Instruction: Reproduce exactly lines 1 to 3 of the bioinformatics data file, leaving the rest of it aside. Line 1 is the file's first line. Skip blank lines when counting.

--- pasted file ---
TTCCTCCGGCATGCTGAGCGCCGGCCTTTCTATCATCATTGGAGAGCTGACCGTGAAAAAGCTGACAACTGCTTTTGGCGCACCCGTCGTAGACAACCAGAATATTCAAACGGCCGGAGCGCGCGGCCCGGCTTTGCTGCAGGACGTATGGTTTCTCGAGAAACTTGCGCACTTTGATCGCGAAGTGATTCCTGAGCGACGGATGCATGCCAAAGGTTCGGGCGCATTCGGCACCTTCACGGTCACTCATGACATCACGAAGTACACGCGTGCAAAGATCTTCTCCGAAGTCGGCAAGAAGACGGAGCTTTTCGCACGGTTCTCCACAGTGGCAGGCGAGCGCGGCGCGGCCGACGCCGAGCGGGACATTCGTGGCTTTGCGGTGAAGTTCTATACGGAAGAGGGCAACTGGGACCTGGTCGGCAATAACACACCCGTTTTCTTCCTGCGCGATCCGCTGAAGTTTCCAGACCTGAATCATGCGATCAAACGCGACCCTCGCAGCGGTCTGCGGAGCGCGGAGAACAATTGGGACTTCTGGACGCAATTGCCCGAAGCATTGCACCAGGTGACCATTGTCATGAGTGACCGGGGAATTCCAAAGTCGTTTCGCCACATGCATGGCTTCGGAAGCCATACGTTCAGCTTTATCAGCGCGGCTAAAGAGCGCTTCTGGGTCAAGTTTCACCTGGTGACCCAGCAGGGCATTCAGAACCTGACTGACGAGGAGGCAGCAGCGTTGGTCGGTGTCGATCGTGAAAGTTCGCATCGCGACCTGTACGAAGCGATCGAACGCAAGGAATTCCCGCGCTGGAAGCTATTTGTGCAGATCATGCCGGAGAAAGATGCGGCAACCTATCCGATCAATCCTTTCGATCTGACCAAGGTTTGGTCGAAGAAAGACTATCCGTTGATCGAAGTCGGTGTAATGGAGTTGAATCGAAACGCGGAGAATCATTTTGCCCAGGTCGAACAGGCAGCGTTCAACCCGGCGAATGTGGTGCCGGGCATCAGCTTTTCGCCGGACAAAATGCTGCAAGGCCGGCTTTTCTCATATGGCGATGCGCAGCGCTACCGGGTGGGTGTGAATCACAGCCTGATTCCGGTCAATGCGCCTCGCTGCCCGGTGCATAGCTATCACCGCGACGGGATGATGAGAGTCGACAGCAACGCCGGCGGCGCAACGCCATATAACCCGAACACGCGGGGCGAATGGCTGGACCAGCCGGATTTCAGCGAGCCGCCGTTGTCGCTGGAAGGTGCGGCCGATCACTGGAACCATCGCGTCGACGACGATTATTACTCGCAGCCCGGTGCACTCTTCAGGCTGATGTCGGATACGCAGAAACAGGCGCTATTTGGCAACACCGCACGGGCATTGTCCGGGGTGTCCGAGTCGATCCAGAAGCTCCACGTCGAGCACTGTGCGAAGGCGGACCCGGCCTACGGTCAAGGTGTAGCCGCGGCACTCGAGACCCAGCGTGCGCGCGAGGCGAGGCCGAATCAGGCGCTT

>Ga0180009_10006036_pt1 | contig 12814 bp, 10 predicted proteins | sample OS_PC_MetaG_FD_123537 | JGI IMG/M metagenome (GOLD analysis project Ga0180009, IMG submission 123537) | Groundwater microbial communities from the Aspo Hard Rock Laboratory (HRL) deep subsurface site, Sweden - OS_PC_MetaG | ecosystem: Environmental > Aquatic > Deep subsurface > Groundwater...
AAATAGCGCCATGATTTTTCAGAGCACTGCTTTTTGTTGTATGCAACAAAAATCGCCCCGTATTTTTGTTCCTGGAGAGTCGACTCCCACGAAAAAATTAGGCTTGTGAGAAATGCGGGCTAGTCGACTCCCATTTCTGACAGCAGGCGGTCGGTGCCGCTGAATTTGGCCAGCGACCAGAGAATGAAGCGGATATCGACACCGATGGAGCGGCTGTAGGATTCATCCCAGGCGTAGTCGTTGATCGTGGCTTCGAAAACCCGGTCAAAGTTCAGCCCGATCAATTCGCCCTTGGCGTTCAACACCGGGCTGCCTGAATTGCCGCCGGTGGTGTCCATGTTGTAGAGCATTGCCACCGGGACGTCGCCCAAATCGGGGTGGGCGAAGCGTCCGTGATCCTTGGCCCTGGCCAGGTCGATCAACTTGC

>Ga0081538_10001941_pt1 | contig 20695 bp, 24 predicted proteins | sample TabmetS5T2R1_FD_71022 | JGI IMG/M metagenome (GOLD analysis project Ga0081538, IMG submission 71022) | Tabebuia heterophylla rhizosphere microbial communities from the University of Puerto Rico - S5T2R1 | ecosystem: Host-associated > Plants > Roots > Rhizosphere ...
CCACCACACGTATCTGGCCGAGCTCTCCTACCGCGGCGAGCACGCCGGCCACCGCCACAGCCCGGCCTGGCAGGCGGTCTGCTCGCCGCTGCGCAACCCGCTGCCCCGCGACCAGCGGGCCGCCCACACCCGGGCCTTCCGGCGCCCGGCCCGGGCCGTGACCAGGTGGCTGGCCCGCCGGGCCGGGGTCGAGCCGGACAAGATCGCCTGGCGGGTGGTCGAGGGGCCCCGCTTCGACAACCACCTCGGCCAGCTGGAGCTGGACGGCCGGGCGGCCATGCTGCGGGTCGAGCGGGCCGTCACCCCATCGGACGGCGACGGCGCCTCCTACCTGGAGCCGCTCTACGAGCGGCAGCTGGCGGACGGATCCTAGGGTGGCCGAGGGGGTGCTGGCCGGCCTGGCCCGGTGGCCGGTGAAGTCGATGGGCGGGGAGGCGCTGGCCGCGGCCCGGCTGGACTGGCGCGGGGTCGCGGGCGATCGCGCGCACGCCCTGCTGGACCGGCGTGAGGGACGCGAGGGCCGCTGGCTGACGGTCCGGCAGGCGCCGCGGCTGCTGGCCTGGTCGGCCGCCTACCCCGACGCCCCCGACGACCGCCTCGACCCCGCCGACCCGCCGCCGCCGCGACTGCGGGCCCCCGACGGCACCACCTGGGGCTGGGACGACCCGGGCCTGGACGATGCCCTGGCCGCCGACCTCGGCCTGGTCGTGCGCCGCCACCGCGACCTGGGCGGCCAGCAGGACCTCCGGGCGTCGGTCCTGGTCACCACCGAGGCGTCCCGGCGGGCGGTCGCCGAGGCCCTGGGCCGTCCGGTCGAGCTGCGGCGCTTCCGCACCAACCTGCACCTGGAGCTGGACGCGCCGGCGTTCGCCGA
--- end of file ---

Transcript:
TTCCTCCGGCATGCTGAGCGCCGGCCTTTCTATCATCATTGGAGAGCTGACCGTGAAAAAGCTGACAACTGCTTTTGGCGCACCCGTCGTAGACAACCAGAATATTCAAACGGCCGGAGCGCGCGGCCCGGCTTTGCTGCAGGACGTATGGTTTCTCGAGAAACTTGCGCACTTTGATCGCGAAGTGATTCCTGAGCGACGGATGCATGCCAAAGGTTCGGGCGCATTCGGCACCTTCACGGTCACTCATGACATCACGAAGTACACGCGTGCAAAGATCTTCTCCGAAGTCGGCAAGAAGACGGAGCTTTTCGCACGGTTCTCCACAGTGGCAGGCGAGCGCGGCGCGGCCGACGCCGAGCGGGACATTCGTGGCTTTGCGGTGAAGTTCTATACGGAAGAGGGCAACTGGGACCTGGTCGGCAATAACACACCCGTTTTCTTCCTGCGCGATCCGCTGAAGTTTCCAGACCTGAATCATGCGATCAAACGCGACCCTCGCAGCGGTCTGCGGAGCGCGGAGAACAATTGGGACTTCTGGACGCAATTGCCCGAAGCATTGCACCAGGTGACCATTGTCATGAGTGACCGGGGAATTCCAAAGTCGTTTCGCCACATGCATGGCTTCGGAAGCCATACGTTCAGCTTTATCAGCGCGGCTAAAGAGCGCTTCTGGGTCAAGTTTCACCTGGTGACCCAGCAGGGCATTCAGAACCTGACTGACGAGGAGGCAGCAGCGTTGGTCGGTGTCGATCGTGAAAGTTCGCATCGCGACCTGTACGAAGCGATCGAACGCAAGGAATTCCCGCGCTGGAAGCTATTTGTGCAGATCATGCCGGAGAAAGATGCGGCAACCTATCCGATCAATCCTTTCGATCTGACCAAGGTTTGGTCGAAGAAAGACTATCCGTTGATCGAAGTCGGTGTAATGGAGTTGAATCGAAACGCGGAGAATCATTTTGCCCAGGTCGAACAGGCAGCGTTCAACCCGGCGAATGTGGTGCCGGGCATCAGCTTTTCGCCGGACAAAATGCTGCAAGGCCGGCTTTTCTCATATGGCGATGCGCAGCGCTACCGGGTGGGTGTGAATCACAGCCTGATTCCGGTCAATGCGCCTCGCTGCCCGGTGCATAGCTATCACCGCGACGGGATGATGAGAGTCGACAGCAACGCCGGCGGCGCAACGCCATATAACCCGAACACGCGGGGCGAATGGCTGGACCAGCCGGATTTCAGCGAGCCGCCGTTGTCGCTGGAAGGTGCGGCCGATCACTGGAACCATCGCGTCGACGACGATTATTACTCGCAGCCCGGTGCACTCTTCAGGCTGATGTCGGATACGCAGAAACAGGCGCTATTTGGCAACACCGCACGGGCATTGTCCGGGGTGTCCGAGTCGATCCAGAAGCTCCACGTCGAGCACTGTGCGAAGGCGGACCCGGCCTACGGTCAAGGTGTAGCCGCGGCACTCGAGACCCAGCGTGCGCGCGAGGCGAGGCCGAATCAGGCGCTT

>Ga0180009_10006036_pt1 | contig 12814 bp, 10 predicted proteins | sample OS_PC_MetaG_FD_123537 | JGI IMG/M metagenome (GOLD analysis project Ga0180009, IMG submission 123537) | Groundwater microbial communities from the Aspo Hard Rock Laboratory (HRL) deep subsurface site, Sweden - OS_PC_MetaG | ecosystem: Environmental > Aquatic > Deep subsurface > Groundwater...
AAATAGCGCCATGATTTTTCAGAGCACTGCTTTTTGTTGTATGCAACAAAAATCGCCCCGTATTTTTGTTCCTGGAGAGTCGACTCCCACGAAAAAATTAGGCTTGTGAGAAATGCGGGCTAGTCGACTCCCATTTCTGACAGCAGGCGGTCGGTGCCGCTGAATTTGGCCAGCGACCAGAGAATGAAGCGGATATCGACACCGATGGAGCGGCTGTAGGATTCATCCCAGGCGTAGTCGTTGATCGTGGCTTCGAAAACCCGGTCAAAGTTCAGCCCGATCAATTCGCCCTTGGCGTTCAACACCGGGCTGCCTGAATTGCCGCCGGTGGTGTCCATGTTGTAGAGCATTGCCACCGGGACGTCGCCCAAATCGGGGTGGGCGAAGCGTCCGTGATCCTTGGCCCTGGCCAGGTCGATCAACTTGC